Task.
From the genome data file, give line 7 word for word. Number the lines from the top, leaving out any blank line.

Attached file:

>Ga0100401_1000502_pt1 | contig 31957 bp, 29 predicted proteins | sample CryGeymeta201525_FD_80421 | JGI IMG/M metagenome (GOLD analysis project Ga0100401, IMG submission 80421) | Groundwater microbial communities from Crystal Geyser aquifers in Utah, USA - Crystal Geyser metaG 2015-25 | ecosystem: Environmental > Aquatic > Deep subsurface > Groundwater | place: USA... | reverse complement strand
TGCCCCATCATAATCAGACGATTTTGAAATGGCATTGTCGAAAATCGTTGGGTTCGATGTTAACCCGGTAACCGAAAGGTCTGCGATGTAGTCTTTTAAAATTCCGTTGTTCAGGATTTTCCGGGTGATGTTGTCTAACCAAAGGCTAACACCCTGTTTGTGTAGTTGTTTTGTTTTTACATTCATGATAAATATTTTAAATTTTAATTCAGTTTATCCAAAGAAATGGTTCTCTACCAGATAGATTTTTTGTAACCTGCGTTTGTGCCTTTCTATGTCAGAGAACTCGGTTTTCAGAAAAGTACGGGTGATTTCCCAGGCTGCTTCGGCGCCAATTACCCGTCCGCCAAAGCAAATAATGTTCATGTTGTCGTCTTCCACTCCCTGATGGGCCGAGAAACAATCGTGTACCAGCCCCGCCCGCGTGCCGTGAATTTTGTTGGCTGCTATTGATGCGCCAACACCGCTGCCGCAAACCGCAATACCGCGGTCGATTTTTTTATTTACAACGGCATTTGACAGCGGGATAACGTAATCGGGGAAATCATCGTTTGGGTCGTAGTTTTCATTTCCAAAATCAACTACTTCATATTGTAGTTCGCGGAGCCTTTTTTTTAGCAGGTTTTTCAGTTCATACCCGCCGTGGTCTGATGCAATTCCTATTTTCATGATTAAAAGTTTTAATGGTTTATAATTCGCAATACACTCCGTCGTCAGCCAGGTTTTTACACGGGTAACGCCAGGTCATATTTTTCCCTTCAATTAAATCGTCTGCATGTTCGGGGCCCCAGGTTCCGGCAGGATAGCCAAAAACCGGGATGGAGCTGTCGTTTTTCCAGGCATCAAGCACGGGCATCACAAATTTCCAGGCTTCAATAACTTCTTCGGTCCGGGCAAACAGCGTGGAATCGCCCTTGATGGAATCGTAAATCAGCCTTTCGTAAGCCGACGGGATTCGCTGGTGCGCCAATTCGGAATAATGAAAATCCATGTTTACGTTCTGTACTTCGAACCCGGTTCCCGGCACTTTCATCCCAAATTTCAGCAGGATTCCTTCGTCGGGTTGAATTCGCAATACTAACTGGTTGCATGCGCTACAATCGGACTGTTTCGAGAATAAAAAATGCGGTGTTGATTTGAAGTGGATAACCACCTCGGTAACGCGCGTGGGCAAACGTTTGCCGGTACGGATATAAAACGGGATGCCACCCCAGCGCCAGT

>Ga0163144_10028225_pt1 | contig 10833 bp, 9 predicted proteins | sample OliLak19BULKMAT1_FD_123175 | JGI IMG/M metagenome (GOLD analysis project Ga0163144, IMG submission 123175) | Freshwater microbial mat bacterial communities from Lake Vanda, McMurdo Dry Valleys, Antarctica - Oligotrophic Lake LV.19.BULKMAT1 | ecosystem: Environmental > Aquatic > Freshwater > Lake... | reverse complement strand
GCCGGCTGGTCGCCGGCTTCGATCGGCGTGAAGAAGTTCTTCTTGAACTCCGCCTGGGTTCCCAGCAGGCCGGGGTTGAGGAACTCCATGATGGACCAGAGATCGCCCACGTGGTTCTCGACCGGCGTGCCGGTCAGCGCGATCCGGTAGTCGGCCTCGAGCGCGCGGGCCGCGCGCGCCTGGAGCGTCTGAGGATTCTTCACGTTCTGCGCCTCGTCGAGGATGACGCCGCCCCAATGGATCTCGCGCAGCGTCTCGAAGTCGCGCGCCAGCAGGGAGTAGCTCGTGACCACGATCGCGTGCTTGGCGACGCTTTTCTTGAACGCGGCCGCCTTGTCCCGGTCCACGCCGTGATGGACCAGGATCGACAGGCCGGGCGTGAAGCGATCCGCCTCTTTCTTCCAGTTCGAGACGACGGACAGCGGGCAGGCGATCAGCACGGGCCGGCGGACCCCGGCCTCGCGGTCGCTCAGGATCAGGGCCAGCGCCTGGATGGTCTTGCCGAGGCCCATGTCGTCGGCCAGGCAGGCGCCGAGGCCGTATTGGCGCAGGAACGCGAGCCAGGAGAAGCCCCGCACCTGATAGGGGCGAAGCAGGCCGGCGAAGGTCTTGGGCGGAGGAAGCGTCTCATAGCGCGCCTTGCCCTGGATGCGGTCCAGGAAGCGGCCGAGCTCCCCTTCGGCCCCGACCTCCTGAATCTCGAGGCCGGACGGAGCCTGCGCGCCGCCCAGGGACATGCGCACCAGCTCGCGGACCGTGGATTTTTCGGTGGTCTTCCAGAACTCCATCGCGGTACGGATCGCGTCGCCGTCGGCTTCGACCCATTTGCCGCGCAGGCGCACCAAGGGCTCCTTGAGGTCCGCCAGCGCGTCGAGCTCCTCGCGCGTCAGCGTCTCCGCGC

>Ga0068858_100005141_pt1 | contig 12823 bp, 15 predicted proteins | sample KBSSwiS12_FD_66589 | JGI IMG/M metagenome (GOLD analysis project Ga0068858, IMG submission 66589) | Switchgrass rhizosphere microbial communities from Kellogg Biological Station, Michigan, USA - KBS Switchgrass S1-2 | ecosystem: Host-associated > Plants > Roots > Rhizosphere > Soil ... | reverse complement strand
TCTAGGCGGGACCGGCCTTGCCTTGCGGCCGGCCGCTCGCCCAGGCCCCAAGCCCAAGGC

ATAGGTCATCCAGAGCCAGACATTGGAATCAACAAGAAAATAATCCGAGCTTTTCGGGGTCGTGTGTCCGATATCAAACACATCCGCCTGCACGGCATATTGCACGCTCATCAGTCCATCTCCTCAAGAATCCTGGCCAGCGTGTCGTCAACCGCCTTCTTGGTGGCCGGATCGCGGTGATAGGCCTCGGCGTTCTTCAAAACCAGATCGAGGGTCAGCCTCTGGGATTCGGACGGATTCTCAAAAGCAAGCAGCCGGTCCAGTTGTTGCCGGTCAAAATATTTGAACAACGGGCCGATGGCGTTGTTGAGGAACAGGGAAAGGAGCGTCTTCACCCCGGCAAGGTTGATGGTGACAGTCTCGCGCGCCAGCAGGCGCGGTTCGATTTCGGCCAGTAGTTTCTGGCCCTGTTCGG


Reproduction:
ATAGGTCATCCAGAGCCAGACATTGGAATCAACAAGAAAATAATCCGAGCTTTTCGGGGTCGTGTGTCCGATATCAAACACATCCGCCTGCACGGCATATTGCACGCTCATCAGTCCATCTCCTCAAGAATCCTGGCCAGCGTGTCGTCAACCGCCTTCTTGGTGGCCGGATCGCGGTGATAGGCCTCGGCGTTCTTCAAAACCAGATCGAGGGTCAGCCTCTGGGATTCGGACGGATTCTCAAAAGCAAGCAGCCGGTCCAGTTGTTGCCGGTCAAAATATTTGAACAACGGGCCGATGGCGTTGTTGAGGAACAGGGAAAGGAGCGTCTTCACCCCGGCAAGGTTGATGGTGACAGTCTCGCGCGCCAGCAGGCGCGGTTCGATTTCGGCCAGTAGTTTCTGGCCCTGTTCGG